Republicans have lost their grip on Congress and the White House, but they claim to have American anger over taxes and the economy on their side as tens of thousands turned out for anti-tax "tea parties" around the country.
Wednesday’s rallies used the dreaded April 15 — the U.S. deadline to file income taxes — as a hook to vent about government spending and corporate bailouts in an homage to the Boston Tea Party.
The tea parties were promoted by FreedomWorks, a conservative nonprofit advocacy group based in Washington and led by former Republican House Majority Leader Dick Armey of Texas, who is now a lobbyist.
Organizers said the movement developed organically through online social networking sites such as Facebook and Twitter and through exposure on Fox News and promotion from conservative pundits and bloggers.
While FreedomWorks insisted the rallies were nonpartisan, they have been seized on by many prominent Republicans who view them as a promising way for the party to reclaim its momentum against President Barack Obama’s administration and other Democrats.
"All you have to be is a mildly awake Republican candidate for office to get in front of that parade," said Grover Norquist, president of Americans for Tax Reform.
Some Republicans considering 2012 presidential bids and others with upcoming campaigns for state and congressional offices hitched a ride with the movement.
Former House Speaker Newt Gingrich took the podium in front of New York’s City Hall while the crowd of about 2,000 chanted, "We are America!"
He urged people to tell their lawmakers to vote against big spending or else "we’re going to fire you."
As the former House speaker left after his 11-minute speech, passers-by yelled, "2012, Newt!" and "Run for president!" But when asked about a run, Gingrich shook his head emphatically and said, "I’m just part of a citizen movement."
Another possible candidate, Louisiana Gov. Bobby Jindal, sent an e-mail to his supporters, letting them know about tea parties throughout the state. South Carolina Gov. Mark Sanford attended two tea parties.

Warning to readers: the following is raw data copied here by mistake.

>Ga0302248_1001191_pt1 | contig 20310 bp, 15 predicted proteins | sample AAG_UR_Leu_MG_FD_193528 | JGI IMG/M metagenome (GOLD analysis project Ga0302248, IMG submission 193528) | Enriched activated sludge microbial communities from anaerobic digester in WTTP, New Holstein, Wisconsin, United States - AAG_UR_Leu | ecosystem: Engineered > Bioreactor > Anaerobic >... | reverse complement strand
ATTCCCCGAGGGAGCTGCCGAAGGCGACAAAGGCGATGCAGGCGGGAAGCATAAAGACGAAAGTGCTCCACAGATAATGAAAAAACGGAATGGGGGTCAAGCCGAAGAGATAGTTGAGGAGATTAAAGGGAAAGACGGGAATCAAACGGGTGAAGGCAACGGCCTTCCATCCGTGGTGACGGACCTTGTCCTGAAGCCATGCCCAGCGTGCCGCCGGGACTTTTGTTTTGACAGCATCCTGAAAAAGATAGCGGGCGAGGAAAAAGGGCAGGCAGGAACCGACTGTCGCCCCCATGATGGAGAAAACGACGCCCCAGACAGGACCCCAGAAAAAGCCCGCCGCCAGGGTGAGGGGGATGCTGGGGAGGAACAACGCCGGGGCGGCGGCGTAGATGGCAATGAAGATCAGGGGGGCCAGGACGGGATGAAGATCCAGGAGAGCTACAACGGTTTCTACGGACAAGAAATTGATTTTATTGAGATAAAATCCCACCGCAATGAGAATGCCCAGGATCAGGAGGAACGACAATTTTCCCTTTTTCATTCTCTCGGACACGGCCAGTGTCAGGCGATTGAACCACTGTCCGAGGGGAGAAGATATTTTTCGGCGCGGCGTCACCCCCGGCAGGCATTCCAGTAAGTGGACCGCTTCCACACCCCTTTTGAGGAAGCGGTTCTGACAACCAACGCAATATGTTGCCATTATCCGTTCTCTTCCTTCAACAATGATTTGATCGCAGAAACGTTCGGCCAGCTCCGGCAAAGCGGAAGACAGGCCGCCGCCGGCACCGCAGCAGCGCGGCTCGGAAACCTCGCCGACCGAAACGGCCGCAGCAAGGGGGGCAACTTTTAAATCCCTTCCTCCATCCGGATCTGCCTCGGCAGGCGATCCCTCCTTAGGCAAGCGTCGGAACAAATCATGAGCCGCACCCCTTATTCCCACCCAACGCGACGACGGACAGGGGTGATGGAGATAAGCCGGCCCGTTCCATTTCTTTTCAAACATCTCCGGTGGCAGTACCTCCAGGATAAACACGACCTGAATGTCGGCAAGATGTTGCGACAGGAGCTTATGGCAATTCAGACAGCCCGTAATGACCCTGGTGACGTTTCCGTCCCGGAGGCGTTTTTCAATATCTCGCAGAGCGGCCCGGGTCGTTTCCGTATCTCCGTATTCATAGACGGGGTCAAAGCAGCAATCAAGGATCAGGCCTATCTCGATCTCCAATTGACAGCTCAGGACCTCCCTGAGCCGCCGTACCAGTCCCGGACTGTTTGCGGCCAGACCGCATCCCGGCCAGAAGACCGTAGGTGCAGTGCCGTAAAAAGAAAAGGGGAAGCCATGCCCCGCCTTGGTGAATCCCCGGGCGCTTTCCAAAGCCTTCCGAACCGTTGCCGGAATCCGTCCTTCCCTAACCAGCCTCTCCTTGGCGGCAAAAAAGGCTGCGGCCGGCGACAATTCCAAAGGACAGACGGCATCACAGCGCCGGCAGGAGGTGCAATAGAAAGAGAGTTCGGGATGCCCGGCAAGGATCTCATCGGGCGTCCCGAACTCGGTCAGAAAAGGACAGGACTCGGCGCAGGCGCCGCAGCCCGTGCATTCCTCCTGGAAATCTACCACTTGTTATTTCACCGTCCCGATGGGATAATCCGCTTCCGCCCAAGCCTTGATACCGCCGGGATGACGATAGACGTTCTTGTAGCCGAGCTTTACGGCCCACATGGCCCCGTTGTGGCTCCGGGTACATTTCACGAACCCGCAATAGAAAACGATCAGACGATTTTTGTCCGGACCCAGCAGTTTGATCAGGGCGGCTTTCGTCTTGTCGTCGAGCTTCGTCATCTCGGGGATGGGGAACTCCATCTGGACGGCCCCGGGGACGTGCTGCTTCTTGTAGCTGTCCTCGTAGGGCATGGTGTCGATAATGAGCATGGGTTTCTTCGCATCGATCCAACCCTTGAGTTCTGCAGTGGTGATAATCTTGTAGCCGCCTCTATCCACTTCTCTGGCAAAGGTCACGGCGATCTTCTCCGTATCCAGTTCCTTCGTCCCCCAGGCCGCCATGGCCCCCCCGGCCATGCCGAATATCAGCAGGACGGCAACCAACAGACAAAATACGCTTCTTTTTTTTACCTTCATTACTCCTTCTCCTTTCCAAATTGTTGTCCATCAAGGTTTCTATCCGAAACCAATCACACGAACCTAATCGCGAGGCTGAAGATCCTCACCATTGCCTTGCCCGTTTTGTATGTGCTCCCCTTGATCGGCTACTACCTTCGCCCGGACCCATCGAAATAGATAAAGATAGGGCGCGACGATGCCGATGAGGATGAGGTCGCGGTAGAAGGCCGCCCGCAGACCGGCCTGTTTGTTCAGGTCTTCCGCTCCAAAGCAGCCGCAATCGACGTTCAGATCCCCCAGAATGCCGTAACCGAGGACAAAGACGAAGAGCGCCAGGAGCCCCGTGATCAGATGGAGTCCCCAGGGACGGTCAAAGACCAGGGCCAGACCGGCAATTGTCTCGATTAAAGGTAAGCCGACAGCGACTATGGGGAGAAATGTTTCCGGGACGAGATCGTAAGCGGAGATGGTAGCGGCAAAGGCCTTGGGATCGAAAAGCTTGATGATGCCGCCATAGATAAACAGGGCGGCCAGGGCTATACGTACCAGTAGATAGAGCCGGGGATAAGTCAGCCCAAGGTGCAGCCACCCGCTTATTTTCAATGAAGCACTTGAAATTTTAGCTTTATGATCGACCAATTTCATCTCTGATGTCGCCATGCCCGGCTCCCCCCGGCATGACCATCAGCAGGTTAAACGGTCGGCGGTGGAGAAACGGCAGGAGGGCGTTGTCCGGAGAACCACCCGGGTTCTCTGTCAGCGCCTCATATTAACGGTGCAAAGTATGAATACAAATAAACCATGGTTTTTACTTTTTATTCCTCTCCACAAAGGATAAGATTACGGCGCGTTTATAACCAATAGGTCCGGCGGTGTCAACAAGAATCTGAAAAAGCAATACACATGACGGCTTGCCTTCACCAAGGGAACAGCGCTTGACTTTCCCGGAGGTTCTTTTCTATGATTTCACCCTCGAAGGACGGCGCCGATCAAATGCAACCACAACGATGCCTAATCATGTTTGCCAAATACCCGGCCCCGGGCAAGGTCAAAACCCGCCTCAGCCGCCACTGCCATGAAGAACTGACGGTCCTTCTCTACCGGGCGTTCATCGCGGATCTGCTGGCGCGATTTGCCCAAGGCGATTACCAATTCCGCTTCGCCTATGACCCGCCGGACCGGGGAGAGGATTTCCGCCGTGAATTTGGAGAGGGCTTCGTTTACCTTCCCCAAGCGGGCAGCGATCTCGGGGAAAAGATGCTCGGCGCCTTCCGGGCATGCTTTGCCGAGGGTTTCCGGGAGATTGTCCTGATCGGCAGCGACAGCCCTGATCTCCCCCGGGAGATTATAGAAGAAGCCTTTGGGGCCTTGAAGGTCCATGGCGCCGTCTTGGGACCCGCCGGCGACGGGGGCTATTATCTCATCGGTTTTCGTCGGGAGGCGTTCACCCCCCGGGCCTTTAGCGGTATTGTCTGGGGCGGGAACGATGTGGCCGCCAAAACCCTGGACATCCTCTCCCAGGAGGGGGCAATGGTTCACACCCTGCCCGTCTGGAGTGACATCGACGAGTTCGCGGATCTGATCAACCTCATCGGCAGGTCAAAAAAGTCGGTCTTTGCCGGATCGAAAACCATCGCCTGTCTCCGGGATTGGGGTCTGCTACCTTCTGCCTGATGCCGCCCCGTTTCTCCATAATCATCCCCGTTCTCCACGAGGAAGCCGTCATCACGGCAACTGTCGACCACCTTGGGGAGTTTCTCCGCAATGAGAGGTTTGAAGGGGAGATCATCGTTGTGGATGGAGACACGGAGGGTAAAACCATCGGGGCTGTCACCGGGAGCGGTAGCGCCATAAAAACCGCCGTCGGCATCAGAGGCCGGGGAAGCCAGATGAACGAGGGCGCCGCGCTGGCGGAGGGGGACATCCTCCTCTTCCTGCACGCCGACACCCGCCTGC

"This is critically important, what you’re doing," Kansas Republican Sen. Sam Brownback, a likely candidate for governor in 2010, told the crowd in Topeka. "You’ve got to keep it up."
Texas Gov. Rick Perry, facing re-election next year, told protesters in Austin that officials in Washington have abandoned the country’s founding principles of limited government. He recently rejected $550 million in federal economic stimulus money slated to help Texas’ unemployment trust fund.
While the political implications of the rallies remain to be seen as Obama’s administration pursues its economic recovery plan, thousands of protesters turned out in loud and colorful ways to express their frustration with Obama and Washington in general.
Indianapolis small business owners Ben and Bree Finegan brought their two children to a local rally. Two-year-old Kate held a sign from her stroller reading, "In diapers & in debt."
The crowd in Carson City, Nev., included a 5-year-old boy holding a sign that read, "My share of the national debt is $36,500." Some wore cowboy hats with tea bags dangling from them.
In Boston, a few hundred protesters gathered on the Boston Common, a short distance from the original Tea Party in 1773. Some dressed in Revolutionary garb and carried signs that said "Barney Frank, Bernie Madoff: And the Difference Is?" and "D.C.: District of Communism."
In Atlanta, thousands of people gathered outside the Capitol, where Fox News Channel conservative pundit Sean Hannity broadcast his show Wednesday night. One protester’s sign read: "Hey Obama you can keep the change."
Julie Reeves, of Covington, Ga., brought her Chihuahua, Arnie, who wore a tiny anti-IRS T-shirt. "I want the government to get its hand the hell out of my wallet," Reeves said.
Duncan Philp, of Carpenter, Wyo., carried a flag in Cheyenne reading "Don’t Tread on Me" and dragged a United Nations flag on the ground. Philp said he’s a member of the Wyoming Tyranny Response Team, a group dedicated to the Bill of Rights.
He said Congress ignored Americans’ request not to bail out financially troubled banks.
"Bush and Obama have done the same thing," Philp said. "They’ve given out loans for money they don’t have."
In Helena, Mont., protesters stomped on boxes labeled to represent various taxes, such as income and a proposal to tax carbon dioxide output.
"It’s a stepping stone to one day being able to tax you for the very air that you breathe," said event organizer Jim Walker.
There were several small counter-protests, including one that drew about a dozen people at Fountain Square in Cincinnati. A counter-protester held a sign that read, "Where were you when Bush was spending billions a month ‘liberating’ Iraq?" The anti-tax demonstration there, meanwhile, drew about 4,000 people.
Some Democrats said the Tax Day rallies offered little substance.
"The Republicans are going to have to do more than their standard rhetoric about taxes in order to be successful. They need some new ideas," said Brian Schatz, chairman of the Hawaii Democratic Party. "It’s a tired old line of attack."
Associated Press writers who contributed to this report include Beth Fouhy in New York; Kelsey Abbruzzese in Boston; Terry Kinney in Cincinnati; Seanna Adcox in Columbia, S.C.; Kelley Shannon in Austin, Texas; Virginia Byrne in New York; Herbert A. Sample in Honolulu; Cathy Bussewitz in Carson City, Nev.; and Matt Joyce in Cheyenne, Wyo.
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